FIGS. 1 to 34 exemplify one embodiment of a hand vacuum cleaner 1000 having a cyclone unit that includes a uniflow cyclone chamber 1110 and a dirt collection chamber 1122 that is positioned exterior to the cyclone chamber 1110 and is in communication with the dirt outlet 1140 to receive dirt and debris dis-entrained from a dirty air flow by the cyclone chamber 1110. In the illustrated example, the cyclone air inlet 1120 and dirt outlet 1140 are positioned toward opposing ends of the cyclone chamber 1110, and the cyclone air outlet 1130 is provided toward the same end as the dirt outlet 1140 (the rear end as illustrated). In this configuration, dirty air can enter at the front end of the cyclone chamber, while cleaner air and the separated dirt particles both exit the cyclone chamber at the opposing rear end.

In this embodiment, the cyclone chamber 1110 has a front end wall 1160 and an opposing rear end wall 1170 that is spaced apart from the front end wall along the cyclone axis 1115 about which air circulates within the cyclone chamber 1110 during operation of the hand vacuum cleaner. A cyclone chamber sidewall 1180 extends between the front and rear end walls 1160, 1170. In the illustrated example, when the hand vacuum is oriented with the upper end above the lower end, the cyclone axis 1115 is generally horizontal, and is closer to horizontal than vertical, e.g., ±20°, ±15°, ±10°, or ±5° from the horizontal. As exemplified, the cyclone axis 1115 is substantially parallel to, e.g. within ±20°, ±15°, ±10°, or ±5°, and vertically offset below the conduit axis 1035 of the air inlet conduit 1036, and the cyclone chamber 1110 and dirt collection chamber 1122 are both below the inlet conduit axis 1035. As illustrated in FIG. 10, when the hand vacuum 1000 is horizontal (as illustrated), the pre-motor filter 1320 is vertically spaced from (e.g. above) the cyclone axis 1115, and the suction motor 1200 is positioned rearward of the pre-motor filter 1320, so that air travels generally rearwardly from the pre-motor filter to the suction motor.

In this embodiment, the cyclone air inlet 1120 is a tangential air inlet that, as exemplified, terminates at an aperture or port that is formed in cyclone sidewall 1180, optionally an upper portion 1182 of the cyclone sidewall 1180, adjacent the front end wall 1160. Optionally, the cyclone air inlet 1120 may be provided at an alternate location, such as in the front end wall 1160.

The cyclone air inlet 1120 is fluidly connected with the outlet end of the conduit 1036 via a corresponding air outlet aperture or port 1038 that may be provided in a lower portion of the air inlet conduit 1036. The cyclone air inlet 1120 may have any suitable arrangement and/or configuration, and in the illustrated example is configured as a tangential air inlet that is directly connected to the air outlet aperture 1038. Connecting the air inlet 1120 to the air outlet aperture 1038 in this manner may help reduce the need for additional conduits to fluidly connect the dirty air inlet 1030 to the cyclone chamber 1110, and may reduce or eliminate the need for additional bends or air flow direction changes between the dirty air inlet 1030 and the cyclone chamber 1110. Reducing the conduit length and number of bends may help reduce the backpressure and air flow losses within the air flow path.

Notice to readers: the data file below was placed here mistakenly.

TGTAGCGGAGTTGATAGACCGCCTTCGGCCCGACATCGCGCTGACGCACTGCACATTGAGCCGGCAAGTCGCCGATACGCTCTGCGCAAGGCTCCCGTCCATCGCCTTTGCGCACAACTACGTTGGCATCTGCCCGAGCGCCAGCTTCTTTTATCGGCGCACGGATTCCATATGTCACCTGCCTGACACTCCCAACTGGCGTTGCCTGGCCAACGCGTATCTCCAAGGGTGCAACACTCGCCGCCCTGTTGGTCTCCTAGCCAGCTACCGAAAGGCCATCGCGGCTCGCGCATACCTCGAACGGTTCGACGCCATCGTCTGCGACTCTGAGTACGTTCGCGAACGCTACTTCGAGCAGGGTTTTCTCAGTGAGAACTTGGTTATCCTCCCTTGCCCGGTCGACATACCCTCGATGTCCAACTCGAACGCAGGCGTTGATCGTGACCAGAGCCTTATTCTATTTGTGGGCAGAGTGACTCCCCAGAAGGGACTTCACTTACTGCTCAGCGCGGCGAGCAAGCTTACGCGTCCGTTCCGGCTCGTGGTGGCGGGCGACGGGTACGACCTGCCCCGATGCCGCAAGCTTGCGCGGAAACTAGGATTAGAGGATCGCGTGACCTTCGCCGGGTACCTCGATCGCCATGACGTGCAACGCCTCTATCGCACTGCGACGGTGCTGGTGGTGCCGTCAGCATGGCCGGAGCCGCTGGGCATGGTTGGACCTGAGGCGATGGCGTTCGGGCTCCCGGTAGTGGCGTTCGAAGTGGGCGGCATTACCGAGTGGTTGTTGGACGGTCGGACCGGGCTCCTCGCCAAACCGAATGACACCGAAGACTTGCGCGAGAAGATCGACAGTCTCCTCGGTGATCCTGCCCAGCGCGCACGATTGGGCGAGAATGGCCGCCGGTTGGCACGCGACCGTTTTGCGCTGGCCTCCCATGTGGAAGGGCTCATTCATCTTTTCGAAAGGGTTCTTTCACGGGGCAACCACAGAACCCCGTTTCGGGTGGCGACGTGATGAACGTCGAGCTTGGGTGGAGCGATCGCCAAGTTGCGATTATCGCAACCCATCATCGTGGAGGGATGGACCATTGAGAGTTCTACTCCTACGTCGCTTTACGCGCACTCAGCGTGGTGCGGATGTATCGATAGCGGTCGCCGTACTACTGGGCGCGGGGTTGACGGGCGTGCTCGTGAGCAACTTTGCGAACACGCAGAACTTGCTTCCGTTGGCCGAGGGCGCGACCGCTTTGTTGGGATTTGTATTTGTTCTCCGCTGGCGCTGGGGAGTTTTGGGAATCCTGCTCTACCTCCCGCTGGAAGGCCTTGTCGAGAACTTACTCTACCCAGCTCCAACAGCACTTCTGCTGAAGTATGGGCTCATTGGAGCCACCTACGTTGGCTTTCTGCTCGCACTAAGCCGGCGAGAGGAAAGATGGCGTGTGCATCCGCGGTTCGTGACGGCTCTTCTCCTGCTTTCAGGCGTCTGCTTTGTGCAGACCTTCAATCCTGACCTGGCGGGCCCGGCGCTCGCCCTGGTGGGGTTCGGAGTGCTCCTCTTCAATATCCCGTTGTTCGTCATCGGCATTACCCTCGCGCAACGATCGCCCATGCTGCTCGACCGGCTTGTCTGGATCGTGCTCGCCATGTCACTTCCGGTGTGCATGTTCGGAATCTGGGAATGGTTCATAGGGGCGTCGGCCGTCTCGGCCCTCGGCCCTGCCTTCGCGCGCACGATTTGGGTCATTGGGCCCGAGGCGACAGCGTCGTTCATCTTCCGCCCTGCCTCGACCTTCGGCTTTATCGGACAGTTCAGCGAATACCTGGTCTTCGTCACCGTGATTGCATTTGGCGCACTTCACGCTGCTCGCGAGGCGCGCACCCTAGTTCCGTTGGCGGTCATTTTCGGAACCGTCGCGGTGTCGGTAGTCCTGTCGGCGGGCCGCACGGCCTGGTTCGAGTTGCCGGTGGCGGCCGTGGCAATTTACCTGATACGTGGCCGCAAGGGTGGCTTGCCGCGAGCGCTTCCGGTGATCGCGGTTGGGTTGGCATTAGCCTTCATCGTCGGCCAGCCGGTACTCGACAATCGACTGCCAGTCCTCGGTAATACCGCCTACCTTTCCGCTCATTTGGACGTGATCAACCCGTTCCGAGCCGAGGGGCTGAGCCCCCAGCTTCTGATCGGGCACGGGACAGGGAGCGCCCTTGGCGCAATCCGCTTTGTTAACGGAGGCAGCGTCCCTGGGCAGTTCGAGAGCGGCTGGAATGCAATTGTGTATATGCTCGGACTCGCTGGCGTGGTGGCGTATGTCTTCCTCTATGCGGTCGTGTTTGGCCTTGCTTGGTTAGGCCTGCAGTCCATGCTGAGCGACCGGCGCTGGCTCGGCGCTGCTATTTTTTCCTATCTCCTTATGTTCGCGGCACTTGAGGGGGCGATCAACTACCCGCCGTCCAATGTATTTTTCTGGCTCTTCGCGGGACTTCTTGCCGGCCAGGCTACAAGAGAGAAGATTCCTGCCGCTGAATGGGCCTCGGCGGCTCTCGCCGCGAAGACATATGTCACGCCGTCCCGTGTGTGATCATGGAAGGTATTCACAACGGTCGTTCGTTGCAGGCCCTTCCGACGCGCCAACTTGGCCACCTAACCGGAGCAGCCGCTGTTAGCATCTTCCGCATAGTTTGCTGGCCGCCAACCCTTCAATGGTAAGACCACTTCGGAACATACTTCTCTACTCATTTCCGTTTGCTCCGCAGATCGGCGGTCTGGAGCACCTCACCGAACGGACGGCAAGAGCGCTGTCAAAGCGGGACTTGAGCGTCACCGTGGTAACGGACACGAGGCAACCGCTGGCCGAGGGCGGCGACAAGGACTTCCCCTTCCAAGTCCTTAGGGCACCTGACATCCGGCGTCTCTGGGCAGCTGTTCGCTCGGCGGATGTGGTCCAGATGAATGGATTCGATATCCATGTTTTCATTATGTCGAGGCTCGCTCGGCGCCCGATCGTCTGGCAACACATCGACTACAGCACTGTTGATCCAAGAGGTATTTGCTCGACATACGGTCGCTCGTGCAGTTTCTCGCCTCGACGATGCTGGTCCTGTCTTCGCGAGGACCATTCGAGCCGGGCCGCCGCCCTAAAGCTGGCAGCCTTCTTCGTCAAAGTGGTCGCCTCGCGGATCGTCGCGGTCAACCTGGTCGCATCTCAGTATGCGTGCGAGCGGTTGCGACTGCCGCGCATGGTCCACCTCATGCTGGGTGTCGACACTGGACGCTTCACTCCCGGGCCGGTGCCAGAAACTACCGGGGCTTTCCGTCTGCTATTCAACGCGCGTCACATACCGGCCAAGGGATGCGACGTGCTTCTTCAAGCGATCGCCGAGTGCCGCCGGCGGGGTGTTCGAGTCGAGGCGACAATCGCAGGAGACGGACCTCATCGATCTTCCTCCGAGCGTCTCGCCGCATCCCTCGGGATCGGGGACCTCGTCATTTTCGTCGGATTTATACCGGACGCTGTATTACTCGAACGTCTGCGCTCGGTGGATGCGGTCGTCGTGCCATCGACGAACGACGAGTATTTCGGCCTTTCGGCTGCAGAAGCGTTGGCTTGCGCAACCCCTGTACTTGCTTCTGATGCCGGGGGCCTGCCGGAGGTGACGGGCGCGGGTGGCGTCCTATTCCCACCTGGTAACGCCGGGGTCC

Positioning the cyclone air inlet 1120 toward the front of the cyclone chamber 1110 may help facilitate a desired air flow configuration within the cyclone chamber 1110. For example, in this configuration the cyclone chamber 1110 itself functions as part of the air flow path that conveys air rearwardly from the front 1002 of the hand vacuum 1000, without the need for a separate fluid conduit.

In the illustrated example, cyclone air inlet 1120 is directly adjacent the front wall 1160. Alternatively, cyclone air inlet 1120 may be axially spaced from the front end wall 1160, and may be located at another location along the length of the cyclone chamber 1110. Preferably, cyclone air inlet 1120 is provided in the front half of the cyclone chamber 1110 (i.e. forward of the axial mid-point of the cyclone chamber sidewall 1080) in order to help reduce the distance between the dirty air inlet 1030 and the cyclone air inlet 1120.

As shown in FIG. 10, the cyclone air outlet 1130 is provided in the rear end wall 1170 of the cyclone chamber 1110, and an axially extending vortex finder conduit 1136 extends from the rear end wall 1170 and is aligned with the cyclone air outlet 1130. Optionally, a mesh screen (not shown) may be positioned over some or all of the inlet apertures 1138 of the vortex finder conduit 1136 to help inhibit lint, hair, and other such debris from entering the vortex finder conduit 1136. Positioning the air outlet 1130 toward the rear end (and optionally in the rear end wall 1170) may help facilitate the desired air flow through the cyclone chamber 1110, such that air, while swirling, travels generally axially though the cyclone chamber 1110 from the front end wall 1160 toward the rear end wall 1170.